They Made Us an Offer We Couldn't Understand
If you spend any time in these pages, you know how we feel about testing. With very, very few caveats, we endorse testing of all stripes.
We can't say, however, that we endorse what appears to be a testing gaffe on a recent mailing received from Islands magazine (202ISLAND0103). Make no mistake, we have nothing but respect for the operation at Islands. Its control mailinga billboard with a poly-pouched double postcardis one of the Who's Mailing What! Archive's Axel Andersson Grand Controls for publishing. (Visit www.insidedirectmail.com for more information.)
But on this tweaked version of its control mailing, a few wires seem to have gotten crossed in the fulfillment process. The billboard's front is identical to the control's, but the back and the double postcard boast a half-price offer. Which is all well and good ... except that printed boldly across the top of the billboard's front are the words "FREE Issue Offer," the deal extended in the control. Nowhere on the double postcard (or on the billboard back) is there a mention of a free issue. Whoops.
While the folks at Islands were willing to discuss the situation, they were not available to do so at press time. So we contacted some experts in the field of fulfillment, who offered some tips on how to avoid a similar dilemma in your next test.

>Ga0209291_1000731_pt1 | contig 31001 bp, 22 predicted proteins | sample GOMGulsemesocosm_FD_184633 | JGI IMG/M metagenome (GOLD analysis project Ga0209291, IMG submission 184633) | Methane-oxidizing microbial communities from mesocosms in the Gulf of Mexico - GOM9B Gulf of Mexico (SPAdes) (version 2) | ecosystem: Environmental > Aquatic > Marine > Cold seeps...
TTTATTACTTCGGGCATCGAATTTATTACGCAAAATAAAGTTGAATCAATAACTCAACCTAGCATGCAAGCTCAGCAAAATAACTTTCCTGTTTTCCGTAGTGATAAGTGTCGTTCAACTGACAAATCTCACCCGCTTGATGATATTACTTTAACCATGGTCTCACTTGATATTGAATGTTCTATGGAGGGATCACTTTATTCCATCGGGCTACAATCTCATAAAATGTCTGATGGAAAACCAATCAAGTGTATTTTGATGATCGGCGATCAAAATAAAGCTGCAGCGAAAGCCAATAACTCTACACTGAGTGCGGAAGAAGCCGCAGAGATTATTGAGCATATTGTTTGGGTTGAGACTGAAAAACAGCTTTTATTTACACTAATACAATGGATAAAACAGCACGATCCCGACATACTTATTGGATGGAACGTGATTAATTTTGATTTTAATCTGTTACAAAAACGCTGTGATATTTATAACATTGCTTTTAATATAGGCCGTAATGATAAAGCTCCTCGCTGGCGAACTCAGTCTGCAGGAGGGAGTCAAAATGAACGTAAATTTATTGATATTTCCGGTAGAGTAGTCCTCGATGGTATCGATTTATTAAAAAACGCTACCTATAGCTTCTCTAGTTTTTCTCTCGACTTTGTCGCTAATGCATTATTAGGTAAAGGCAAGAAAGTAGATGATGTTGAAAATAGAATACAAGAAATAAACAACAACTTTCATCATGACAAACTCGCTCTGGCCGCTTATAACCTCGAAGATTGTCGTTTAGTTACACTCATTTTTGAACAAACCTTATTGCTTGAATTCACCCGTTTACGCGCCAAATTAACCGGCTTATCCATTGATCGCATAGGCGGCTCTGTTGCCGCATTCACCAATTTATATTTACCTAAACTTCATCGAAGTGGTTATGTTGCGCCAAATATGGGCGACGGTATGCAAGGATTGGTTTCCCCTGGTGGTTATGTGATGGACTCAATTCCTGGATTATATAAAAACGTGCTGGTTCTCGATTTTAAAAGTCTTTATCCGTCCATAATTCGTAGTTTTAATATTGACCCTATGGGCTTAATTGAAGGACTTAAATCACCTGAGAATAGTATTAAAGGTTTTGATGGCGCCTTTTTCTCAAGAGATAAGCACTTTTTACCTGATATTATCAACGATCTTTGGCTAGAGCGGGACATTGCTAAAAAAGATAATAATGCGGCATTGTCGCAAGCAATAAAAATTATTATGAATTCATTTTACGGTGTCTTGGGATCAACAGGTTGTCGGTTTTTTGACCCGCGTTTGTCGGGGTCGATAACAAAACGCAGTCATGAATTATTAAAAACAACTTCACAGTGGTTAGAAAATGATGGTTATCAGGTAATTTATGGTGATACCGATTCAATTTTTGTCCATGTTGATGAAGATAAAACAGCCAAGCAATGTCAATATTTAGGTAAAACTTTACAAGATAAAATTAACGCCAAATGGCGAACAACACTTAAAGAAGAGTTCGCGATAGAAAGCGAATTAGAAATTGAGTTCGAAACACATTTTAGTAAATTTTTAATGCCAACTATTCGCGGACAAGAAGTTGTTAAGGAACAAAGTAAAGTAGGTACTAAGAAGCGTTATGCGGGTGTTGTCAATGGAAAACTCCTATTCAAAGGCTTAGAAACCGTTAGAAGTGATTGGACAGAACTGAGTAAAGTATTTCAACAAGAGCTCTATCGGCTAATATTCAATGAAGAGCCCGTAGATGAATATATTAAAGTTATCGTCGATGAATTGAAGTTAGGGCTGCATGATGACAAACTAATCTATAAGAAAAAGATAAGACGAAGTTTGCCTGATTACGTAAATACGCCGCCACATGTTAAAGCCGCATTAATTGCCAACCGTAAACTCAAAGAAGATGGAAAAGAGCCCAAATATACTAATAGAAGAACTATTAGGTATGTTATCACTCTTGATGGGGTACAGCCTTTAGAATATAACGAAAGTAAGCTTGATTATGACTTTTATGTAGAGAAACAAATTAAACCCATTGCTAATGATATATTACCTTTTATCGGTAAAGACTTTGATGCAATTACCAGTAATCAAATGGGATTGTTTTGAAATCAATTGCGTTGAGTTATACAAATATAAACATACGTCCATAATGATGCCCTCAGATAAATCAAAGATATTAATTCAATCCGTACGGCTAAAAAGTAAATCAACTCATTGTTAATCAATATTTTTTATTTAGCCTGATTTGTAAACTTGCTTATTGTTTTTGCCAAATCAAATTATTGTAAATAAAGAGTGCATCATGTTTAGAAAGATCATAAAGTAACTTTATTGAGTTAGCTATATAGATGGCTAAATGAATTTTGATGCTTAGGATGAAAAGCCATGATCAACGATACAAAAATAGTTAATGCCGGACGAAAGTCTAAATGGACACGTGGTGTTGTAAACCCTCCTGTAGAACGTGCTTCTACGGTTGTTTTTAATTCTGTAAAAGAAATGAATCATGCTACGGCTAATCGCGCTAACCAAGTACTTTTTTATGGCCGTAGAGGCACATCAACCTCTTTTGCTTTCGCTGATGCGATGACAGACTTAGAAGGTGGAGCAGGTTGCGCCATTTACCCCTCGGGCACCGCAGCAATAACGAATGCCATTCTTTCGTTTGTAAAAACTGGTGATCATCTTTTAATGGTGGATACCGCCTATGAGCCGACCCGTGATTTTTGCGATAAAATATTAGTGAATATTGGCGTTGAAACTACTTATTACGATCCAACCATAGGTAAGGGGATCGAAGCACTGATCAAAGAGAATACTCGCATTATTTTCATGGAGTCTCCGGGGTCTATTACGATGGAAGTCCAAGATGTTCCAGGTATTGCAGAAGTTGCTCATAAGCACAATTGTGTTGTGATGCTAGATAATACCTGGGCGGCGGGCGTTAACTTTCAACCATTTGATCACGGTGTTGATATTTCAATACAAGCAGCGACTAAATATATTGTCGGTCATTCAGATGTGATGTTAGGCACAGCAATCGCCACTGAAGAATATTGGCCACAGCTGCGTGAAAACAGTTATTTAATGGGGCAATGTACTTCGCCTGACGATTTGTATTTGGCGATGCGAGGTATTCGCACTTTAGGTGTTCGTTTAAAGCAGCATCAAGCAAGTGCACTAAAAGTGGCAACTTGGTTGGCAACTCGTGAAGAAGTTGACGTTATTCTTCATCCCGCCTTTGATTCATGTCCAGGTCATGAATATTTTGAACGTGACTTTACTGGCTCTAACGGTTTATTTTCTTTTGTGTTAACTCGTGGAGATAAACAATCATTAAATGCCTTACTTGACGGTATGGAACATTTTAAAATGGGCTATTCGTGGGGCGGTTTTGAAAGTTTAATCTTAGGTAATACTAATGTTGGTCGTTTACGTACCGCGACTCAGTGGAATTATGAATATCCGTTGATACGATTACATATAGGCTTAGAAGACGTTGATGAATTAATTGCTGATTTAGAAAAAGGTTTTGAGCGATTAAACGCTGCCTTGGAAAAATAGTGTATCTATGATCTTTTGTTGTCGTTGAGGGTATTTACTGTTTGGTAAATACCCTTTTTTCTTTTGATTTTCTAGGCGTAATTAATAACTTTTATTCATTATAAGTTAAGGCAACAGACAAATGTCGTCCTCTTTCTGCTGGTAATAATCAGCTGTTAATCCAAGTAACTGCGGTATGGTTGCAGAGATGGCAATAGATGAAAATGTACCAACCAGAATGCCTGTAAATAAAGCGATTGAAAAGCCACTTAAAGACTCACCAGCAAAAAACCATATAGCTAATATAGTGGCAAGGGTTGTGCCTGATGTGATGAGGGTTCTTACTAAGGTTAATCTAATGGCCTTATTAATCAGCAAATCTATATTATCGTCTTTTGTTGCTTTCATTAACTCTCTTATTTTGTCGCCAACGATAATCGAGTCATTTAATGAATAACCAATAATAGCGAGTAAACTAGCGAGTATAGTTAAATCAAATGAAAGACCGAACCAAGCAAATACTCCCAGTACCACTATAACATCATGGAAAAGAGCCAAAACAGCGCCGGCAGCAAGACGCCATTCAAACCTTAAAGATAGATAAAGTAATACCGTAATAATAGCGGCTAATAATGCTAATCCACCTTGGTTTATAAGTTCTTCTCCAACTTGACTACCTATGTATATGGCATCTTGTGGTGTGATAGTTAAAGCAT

"It comes back to the same old ruleyou can never have enough people proof-read a promotion," says Barry Blumenfield, CEO of BMI Fulfillment Services. "All too often the same people responsible for producing a promotion are the only ones who proof it. The problem is that since it is their work, and they are already very familiar with it, they don't look for errors or problems with the same enthusiasm as an outsiderwho knows that it makes him or her look good by catching an error that someone else missed."
Blumenfield specifies that representatives from various departments and suppliers who will be affected by a promotion should be included in the proofreading process and required to sign off on pieces.
"One client of ours never ran an ad without letting his wife, a fourth grade teacher, proofread it first," recalls Blumenfield. "If she found anything that her students wouldn't understand, it was changed accordingly."
But there's just no way to prevent each and every mistake. So what's a company to do in a situation where it finds itself with competing offers on the table?
"In this case, I would say that Islands would be best served by honoring both offers concurrently," says Blumenfield.
(According to Islands, the magazine is honoring the free-issue offer as well as the half-price offer; it plans on including the free-issue offer with any other offer the magazine tests.)
"They [seem to] have unwittingly tested a new offer," says Blumenfield. "They don't have much choice but to consider it a test. ... The alternative is for them to choose one or the other and send out an apology letter to all respondents. However, that would be embarrassing for the publication, and would most likely result in some cancellations."